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The Case for Student Privacy on Social Media

Everybody’s worried about teens on social media. Whether it’s coaches, teachers, college presidents, parents, or compliance officers, everyone wants students to learn to use social media responsibly. For some coaches, that means banning student-athletes from using it. Some schools are blocking social media use during school hours. Parents are forcing teens to friend them on social media so they can keep a watchful eye. Athletic departments are employing monitoring systems to make sure they know what athletes are up to. But many of these options are like playing whack-a-mole. You push them down in one spot, and they reappear in another—maybe a place where they are at a higher risk. It’s time we had a frank discussion about how teens use social media and learn to approach the subject from a point of view that fits their needs, and not just the needs of the adults around them. It's time to make the case for student privacy on social media.

In the new book It’s Complicated, researcher and tech expert Danah Boyd writes to debunk the myths that adults have constructed around teens’ social media use in the areas of identity, privacy, safety, danger, and bullying. Her conclusions may astound you, or at least challenge your thinking about the how and why of teen social media use. Boyd is a Principal Researcher at Microsoft Research and a Fellow at Harvard University’s Berkman Center for Internet and Society—she has done her homework. Several of her chief takeaways make the case for not only teaching teens how to protect their privacy on social media, but allowing them the freedom to construct their own social media communities.

The Need to Connect

computer chained cksymeOne of the biggest needs teens have is to connect with friends. In today’s culture, that means using social media. Boyd describes social media as the “mall of today’s teen culture.” Whereas teens use to go to the mall or each other’s homes to connect, today’s teen is too busy to leave home. The time pressure of having jobs, homework, sports, hovering parents, and other obligations leaves them little time to venture out to connect with friends. But that desire to connect is a huge driver for this group that is stuck between adulthood and childhood. Teens simply have fewer places to be together than they once did. Social media has become their hangout.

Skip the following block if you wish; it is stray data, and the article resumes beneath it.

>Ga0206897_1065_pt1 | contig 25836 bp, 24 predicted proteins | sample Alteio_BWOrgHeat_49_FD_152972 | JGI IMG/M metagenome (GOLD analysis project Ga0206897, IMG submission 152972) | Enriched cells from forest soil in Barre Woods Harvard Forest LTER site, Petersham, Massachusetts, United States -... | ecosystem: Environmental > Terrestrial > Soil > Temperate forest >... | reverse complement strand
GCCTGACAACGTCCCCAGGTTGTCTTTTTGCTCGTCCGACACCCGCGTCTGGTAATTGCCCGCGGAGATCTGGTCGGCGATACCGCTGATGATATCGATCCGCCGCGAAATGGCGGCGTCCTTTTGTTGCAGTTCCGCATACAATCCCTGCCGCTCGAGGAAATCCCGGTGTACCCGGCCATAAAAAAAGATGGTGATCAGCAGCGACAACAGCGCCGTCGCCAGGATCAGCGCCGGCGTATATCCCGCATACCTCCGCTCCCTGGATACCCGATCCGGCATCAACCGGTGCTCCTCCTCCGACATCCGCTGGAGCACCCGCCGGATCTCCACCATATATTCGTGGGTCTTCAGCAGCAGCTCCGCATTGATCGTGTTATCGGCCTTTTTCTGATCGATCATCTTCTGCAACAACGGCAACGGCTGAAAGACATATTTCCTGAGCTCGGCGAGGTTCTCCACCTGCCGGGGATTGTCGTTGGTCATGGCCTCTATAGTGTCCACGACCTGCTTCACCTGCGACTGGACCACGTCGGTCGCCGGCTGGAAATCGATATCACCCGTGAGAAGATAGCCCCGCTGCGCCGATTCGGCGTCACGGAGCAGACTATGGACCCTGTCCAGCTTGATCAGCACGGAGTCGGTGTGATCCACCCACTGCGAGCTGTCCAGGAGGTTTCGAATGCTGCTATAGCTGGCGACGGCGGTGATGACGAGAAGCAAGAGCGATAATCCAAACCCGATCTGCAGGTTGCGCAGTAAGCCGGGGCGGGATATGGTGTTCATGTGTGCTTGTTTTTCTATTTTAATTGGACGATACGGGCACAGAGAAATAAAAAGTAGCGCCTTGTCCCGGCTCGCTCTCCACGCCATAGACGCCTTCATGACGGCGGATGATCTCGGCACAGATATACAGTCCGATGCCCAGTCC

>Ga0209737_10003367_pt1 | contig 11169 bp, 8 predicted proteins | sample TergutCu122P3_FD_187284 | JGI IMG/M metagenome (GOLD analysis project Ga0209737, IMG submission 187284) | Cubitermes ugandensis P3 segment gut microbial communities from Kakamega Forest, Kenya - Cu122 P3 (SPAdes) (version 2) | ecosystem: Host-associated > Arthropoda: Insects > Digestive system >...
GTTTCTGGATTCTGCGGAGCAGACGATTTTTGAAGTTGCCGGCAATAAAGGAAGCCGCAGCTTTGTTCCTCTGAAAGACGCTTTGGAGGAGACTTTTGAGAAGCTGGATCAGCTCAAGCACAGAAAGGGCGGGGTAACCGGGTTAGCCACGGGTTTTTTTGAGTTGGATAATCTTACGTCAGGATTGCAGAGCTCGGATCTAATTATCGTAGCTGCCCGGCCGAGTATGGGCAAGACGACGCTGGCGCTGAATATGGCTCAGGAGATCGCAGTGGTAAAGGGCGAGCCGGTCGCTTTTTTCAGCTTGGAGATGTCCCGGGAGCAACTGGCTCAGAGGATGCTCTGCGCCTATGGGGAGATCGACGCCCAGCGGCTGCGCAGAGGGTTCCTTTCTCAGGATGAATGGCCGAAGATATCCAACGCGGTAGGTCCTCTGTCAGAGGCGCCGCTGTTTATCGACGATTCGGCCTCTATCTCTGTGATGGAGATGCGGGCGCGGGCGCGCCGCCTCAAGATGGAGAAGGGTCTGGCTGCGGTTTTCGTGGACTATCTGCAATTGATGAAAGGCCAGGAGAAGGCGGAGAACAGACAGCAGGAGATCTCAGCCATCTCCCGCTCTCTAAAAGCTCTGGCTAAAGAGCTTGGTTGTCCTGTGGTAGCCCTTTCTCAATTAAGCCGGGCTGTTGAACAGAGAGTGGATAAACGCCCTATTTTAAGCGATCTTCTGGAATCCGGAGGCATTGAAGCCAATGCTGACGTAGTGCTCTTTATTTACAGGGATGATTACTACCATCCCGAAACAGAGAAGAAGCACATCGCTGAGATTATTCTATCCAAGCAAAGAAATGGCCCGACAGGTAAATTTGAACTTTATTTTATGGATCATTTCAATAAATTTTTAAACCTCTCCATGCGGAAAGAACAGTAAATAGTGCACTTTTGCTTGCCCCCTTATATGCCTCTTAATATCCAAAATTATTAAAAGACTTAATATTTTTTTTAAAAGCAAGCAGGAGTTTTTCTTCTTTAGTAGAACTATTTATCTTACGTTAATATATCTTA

The Need for Context

Teens, more than any other people group, struggle to build context in their world. They may be juggling several communities—they might be a gamer, an athlete, a significant other, a family member, and an employee at the same time. Each of those communities has its own culture, its own set of social values. Many teens struggle with the need to keep them separate, and social media helps them connect with several communities at one time—each with their own rules and language. They can connect with one group on Facebook, another on Twitter, and yet another on Instagram. And according to Boyd, that is what they are doing.

The Need for Privacy

Teens expect those around them to understand and respect their different social contexts and to know when something is not meant for them. And yet, there are people who are confused by that expectation, especially because the content is publicly accessible. Teens often construct different personas on different networks and even use different usernames to differentiate themselves to that audience.